I regret that reformers have not decided whether individual or communistic ownership is the true principle. But I have determined that private property is right, and that there never yet has been any thorough individual possession, because what is one man’s today is another’s to-morrow from the freedom of purchase and sale, which puts everything into a condition of inequality and alienation. I regret to see that there is such as system of reform as that of Positivism, that stupidly asserts that “men have no rights—only duties of obedience, and which seems to aim at making as strong a Secular power in Governments as that of the Catholics in religion.” The Anarchists see the great wrong of office-holding, but have not found out that the people can govern themselves in proper person by townships. The nationalizing of the ownership of the soil by the present office-holding Governments would produce an immense tyrannical landlordry.

Yours, Lewis Masquerier.

Lewis Masquerier.—Upon our second page is an instructive article from this able and veteran Land Reformer, who for the last half century and more has been laboring to prevent the monopoly of the Public Lands, and securing them in small quantities for actual settlers. We invite the attention of all our readers to a consideration of his views. Our venerable and worthy brother, who is now in his eighty-fifth year, may not live to see his benevolent plans adopted, but he will be kindly remembered by all who know his life-long devotion to the welfare of the laboring classes, who never had a better friend than Lewis Masquerier.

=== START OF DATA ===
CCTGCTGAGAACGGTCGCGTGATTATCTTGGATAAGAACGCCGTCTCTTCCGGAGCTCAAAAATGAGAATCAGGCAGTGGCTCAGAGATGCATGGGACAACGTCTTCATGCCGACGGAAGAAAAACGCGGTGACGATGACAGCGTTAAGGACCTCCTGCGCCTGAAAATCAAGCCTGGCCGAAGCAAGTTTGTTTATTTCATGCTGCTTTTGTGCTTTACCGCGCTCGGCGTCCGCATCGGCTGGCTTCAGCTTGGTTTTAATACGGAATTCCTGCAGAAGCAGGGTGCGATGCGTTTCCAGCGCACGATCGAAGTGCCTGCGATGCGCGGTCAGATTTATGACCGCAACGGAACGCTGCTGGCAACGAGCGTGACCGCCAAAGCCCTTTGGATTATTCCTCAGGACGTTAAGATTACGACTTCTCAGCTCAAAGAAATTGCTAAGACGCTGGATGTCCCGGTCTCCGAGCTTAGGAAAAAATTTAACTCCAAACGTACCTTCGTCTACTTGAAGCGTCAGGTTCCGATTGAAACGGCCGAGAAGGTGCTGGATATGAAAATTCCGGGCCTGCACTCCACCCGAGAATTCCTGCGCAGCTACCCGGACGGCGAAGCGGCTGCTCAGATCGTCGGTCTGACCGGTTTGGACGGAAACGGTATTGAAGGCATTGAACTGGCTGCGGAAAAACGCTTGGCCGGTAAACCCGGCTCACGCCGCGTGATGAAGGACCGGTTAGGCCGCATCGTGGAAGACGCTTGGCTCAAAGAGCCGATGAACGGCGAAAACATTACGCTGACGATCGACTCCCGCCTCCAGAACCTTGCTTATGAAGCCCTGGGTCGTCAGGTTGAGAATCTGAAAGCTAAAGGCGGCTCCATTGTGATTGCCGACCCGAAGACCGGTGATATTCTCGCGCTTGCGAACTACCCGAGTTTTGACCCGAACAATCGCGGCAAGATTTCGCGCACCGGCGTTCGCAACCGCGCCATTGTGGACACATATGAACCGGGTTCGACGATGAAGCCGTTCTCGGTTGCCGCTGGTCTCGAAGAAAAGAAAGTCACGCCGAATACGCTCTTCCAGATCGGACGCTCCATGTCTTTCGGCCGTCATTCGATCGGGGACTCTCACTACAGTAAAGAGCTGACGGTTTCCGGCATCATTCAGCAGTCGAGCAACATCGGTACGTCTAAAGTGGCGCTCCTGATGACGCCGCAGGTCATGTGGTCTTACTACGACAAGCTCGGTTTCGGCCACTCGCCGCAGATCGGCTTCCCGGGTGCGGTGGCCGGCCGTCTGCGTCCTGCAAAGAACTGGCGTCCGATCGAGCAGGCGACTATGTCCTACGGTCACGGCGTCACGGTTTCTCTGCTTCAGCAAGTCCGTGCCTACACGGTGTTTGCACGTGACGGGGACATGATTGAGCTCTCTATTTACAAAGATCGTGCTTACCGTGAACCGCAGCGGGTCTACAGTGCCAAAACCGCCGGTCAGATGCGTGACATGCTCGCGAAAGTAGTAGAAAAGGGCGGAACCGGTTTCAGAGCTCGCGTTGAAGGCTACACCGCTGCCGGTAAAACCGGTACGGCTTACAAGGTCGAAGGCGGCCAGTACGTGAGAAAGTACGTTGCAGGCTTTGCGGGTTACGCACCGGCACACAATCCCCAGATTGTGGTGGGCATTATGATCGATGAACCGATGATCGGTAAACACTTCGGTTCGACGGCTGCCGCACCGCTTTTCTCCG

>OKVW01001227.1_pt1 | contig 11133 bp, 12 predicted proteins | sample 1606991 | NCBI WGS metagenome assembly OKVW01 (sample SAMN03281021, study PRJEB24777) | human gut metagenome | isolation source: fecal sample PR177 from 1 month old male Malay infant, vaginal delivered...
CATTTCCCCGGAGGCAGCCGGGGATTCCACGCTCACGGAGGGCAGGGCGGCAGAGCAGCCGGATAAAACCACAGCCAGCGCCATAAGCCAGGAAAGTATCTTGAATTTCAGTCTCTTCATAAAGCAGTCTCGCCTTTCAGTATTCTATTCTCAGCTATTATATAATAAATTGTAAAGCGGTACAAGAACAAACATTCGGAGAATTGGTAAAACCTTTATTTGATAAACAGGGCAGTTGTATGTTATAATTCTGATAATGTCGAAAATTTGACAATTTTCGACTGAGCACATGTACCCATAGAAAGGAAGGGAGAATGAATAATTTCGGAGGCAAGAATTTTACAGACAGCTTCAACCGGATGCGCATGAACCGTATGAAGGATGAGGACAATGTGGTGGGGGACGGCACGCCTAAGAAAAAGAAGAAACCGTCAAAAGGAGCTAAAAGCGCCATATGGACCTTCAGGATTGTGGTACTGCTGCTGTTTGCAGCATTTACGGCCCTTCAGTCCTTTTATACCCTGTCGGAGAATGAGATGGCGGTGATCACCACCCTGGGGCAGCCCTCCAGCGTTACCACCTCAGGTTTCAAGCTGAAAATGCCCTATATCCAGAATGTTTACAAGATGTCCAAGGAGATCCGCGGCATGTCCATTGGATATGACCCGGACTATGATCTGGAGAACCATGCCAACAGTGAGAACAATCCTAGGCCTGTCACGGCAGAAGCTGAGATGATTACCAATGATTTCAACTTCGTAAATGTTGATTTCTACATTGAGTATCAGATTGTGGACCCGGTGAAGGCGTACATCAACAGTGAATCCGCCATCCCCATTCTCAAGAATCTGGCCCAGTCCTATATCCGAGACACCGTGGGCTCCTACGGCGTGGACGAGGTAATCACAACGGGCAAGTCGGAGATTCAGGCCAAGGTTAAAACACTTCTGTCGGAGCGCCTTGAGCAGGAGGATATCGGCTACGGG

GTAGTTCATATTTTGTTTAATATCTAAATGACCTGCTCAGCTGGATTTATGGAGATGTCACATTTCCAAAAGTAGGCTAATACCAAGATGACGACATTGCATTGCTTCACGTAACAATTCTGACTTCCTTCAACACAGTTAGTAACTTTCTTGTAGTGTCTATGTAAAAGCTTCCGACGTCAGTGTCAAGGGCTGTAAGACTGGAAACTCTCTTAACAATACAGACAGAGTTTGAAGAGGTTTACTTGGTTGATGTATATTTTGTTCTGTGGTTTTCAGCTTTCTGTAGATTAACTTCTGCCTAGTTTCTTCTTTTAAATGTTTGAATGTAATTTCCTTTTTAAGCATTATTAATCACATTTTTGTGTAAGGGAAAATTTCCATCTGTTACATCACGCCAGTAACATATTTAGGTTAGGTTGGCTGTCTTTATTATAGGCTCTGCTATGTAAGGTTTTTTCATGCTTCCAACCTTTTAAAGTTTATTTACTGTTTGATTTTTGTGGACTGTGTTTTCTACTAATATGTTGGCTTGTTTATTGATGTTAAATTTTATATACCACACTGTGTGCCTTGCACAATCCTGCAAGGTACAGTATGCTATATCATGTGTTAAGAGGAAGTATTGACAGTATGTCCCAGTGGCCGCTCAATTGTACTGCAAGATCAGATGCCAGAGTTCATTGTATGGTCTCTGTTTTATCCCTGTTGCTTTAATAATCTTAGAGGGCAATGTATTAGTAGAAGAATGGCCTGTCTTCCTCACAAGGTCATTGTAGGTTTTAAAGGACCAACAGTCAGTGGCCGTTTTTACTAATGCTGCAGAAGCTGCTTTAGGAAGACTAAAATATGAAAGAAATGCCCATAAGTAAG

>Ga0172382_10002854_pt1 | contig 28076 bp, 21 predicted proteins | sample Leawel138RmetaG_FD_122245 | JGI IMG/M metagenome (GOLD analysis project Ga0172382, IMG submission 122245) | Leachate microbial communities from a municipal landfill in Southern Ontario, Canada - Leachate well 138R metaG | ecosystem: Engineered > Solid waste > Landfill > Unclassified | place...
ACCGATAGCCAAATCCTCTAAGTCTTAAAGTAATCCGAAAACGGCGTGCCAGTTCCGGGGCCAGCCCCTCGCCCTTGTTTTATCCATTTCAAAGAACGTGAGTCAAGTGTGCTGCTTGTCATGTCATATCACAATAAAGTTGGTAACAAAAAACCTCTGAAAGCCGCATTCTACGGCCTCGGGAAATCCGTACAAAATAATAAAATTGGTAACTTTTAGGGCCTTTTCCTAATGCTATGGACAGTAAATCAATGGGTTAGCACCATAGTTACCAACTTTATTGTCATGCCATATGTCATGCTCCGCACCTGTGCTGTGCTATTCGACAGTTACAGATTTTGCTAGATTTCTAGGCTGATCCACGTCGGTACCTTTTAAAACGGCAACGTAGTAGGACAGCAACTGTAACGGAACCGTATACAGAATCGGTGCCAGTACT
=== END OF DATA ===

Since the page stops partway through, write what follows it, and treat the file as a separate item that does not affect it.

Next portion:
• Lewis Masquerier, “Disappointment in Reform,” Boston Investigator 55 no. 20 (August 26, 1885): 2.
  • “Lewis Masquerier,” Boston Investigator 55 no. 20 (August 26, 1885): 6.
About Shawn P. Wilbur 2467 Articles
Independent scholar, translator and archivist.